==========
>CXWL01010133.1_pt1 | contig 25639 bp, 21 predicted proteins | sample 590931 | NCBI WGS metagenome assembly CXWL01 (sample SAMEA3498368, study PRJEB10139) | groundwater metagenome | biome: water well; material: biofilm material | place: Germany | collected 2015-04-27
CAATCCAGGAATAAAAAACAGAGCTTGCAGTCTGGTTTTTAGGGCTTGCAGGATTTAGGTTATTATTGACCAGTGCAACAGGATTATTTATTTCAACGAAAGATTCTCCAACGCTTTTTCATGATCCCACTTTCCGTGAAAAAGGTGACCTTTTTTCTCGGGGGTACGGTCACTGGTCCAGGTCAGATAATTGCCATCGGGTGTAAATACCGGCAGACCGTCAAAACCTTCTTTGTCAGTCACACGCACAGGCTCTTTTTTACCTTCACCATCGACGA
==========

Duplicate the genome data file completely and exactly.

>CXWL01010133.1_pt1 | contig 25639 bp, 21 predicted proteins | sample 590931 | NCBI WGS metagenome assembly CXWL01 (sample SAMEA3498368, study PRJEB10139) | groundwater metagenome | biome: water well; material: biofilm material | place: Germany | collected 2015-04-27
CAATCCAGGAATAAAAAACAGAGCTTGCAGTCTGGTTTTTAGGGCTTGCAGGATTTAGGTTATTATTGACCAGTGCAACAGGATTATTTATTTCAACGAAAGATTCTCCAACGCTTTTTCATGATCCCACTTTCCGTGAAAAAGGTGACCTTTTTTCTCGGGGGTACGGTCACTGGTCCAGGTCAGATAATTGCCATCGGGTGTAAATACCGGCAGACCGTCAAAACCTTCTTTGTCAGTCACACGCACAGGCTCTTTTTTACCTTCACCATCGACGA